Investigating consumers' brand desirability of “upcycled” luxury: the many faces of designer facemasks

Phau, Ian; Akintimehin, Olamide and Lee, Sean (2022). Investigating consumers' brand desirability of “upcycled” luxury: the many faces of designer facemasks. Journal of Fashion Marketing and Management: An International Journal (Early Access).

DOI: https://doi.org/10.1108/JFMM-11-2021-0296

Abstract

Purpose
The purpose of the study is to investigate the effect of terminal and instrumental values on the attitude and brand desirability for upcycled luxury designer facemasks, in relation with generic luxury designer facemasks.

Design/methodology/approach
A quantitative approach was adopted in this study, and data were collected via an online consumer panel from 390 existing Australian luxury consumers, aged 18 and above. Stimuli that represented the two upcycling conditions (remnants and past collections) and a control condition (generic product) from an actual Burberry-branded facemask were designed for the study. The collected data were analysed using the least partial square and multi-group analysis of the structural equation model

Findings
The findings indicate that consumers do not perceive Burberry facemasks made from upcycled remnant materials and previous collections have superior aesthetic or self-expressive benefits to them when compared to the generic Burberry masks. In the same vein, both upcycled categories do not provide superior instrumental values through economic benefits or safety when compared to the generic Burberry masks. Hence, terminal and instrumental values had no influence on the attitude and brand desirability for upcycled luxury designer facemasks, in relation with generic luxury designer facemasks.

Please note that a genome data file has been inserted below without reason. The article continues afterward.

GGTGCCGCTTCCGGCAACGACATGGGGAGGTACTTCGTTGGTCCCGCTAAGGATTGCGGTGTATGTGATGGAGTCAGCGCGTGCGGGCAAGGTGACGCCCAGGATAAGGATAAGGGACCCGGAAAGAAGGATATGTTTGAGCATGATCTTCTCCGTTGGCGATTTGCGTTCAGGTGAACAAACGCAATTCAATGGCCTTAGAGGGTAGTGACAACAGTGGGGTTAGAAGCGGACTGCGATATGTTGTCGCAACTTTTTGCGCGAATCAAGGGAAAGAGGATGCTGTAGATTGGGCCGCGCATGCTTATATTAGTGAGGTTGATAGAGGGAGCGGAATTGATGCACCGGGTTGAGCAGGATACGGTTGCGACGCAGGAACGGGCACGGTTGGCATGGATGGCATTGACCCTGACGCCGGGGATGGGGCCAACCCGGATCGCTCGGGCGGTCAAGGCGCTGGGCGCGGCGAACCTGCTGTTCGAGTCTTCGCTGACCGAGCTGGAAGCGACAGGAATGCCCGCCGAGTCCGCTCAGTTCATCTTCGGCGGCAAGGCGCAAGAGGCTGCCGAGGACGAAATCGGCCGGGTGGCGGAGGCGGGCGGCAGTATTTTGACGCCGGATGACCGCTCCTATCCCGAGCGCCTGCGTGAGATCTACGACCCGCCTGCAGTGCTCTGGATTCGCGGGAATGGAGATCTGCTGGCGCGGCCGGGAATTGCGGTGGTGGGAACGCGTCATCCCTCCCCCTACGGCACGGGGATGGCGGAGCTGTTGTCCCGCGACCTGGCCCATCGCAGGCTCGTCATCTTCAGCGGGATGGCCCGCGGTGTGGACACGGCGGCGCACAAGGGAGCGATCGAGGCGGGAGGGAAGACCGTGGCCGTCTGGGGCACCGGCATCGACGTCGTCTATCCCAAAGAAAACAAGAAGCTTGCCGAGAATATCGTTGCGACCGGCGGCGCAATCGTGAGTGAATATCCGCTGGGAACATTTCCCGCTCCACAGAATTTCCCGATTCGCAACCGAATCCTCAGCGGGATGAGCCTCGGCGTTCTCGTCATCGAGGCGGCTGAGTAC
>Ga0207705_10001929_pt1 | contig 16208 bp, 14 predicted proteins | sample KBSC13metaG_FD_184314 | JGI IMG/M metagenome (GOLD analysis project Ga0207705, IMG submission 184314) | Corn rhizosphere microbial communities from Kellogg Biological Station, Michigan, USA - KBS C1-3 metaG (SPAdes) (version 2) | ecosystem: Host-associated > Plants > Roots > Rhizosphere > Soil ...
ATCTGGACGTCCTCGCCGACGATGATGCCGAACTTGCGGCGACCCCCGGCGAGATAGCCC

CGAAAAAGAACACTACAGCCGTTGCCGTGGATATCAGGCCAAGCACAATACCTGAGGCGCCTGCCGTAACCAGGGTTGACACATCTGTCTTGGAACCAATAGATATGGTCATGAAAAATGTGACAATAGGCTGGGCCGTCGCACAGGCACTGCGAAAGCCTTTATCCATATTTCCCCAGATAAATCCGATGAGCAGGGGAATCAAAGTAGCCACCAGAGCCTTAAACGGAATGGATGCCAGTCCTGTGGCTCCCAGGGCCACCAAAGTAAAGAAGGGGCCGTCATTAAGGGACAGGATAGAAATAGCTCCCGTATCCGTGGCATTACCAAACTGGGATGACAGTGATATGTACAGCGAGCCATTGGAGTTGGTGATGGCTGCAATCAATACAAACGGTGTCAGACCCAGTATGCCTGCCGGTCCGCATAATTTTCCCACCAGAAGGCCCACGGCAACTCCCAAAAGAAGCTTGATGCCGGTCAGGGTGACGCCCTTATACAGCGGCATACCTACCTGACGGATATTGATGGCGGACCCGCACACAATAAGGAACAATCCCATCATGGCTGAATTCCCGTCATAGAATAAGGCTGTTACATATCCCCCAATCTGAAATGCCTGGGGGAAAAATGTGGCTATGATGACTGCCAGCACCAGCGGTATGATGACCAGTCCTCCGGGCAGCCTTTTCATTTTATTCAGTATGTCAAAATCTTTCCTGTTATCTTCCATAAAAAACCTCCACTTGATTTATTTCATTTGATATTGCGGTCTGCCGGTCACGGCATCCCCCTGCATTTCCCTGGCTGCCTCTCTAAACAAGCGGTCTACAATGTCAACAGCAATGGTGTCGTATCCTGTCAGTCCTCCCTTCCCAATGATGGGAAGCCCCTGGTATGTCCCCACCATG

Practical implications
The results indicate that strategies will have to be better designed to have a balance between safety features (as opposed to fashion) and luxury desirability of the brand to better capture the market for difference consumer values for the facemasks. As this is a relatively low involvement product, the pricing strategies must be re-evaluated.

Originality/value
This study offers empirical support for the proposition that different upcycling methods in the name of sustainable practices may have different functions for different consumer values in luxury marketing implementations. For the choice of facemasks during the COVID-19 pandemic, it provides empirical evidence for consumer choice for the different types and how it can be used to elevate luxury brand desirability.

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About

  • Item ORO ID
  • 83940
  • Item Type
  • Journal Item
  • ISSN
  • 1361-2026
  • Keywords
  • Terminal values; instrumental values; attitudes; brand desirability; upcycling
  • Academic Unit or School
  • Faculty of Business and Law (FBL)
  • Copyright Holders
  • © 2022 Emerald Publishing Limited
  • Depositing User
  • ORO Import

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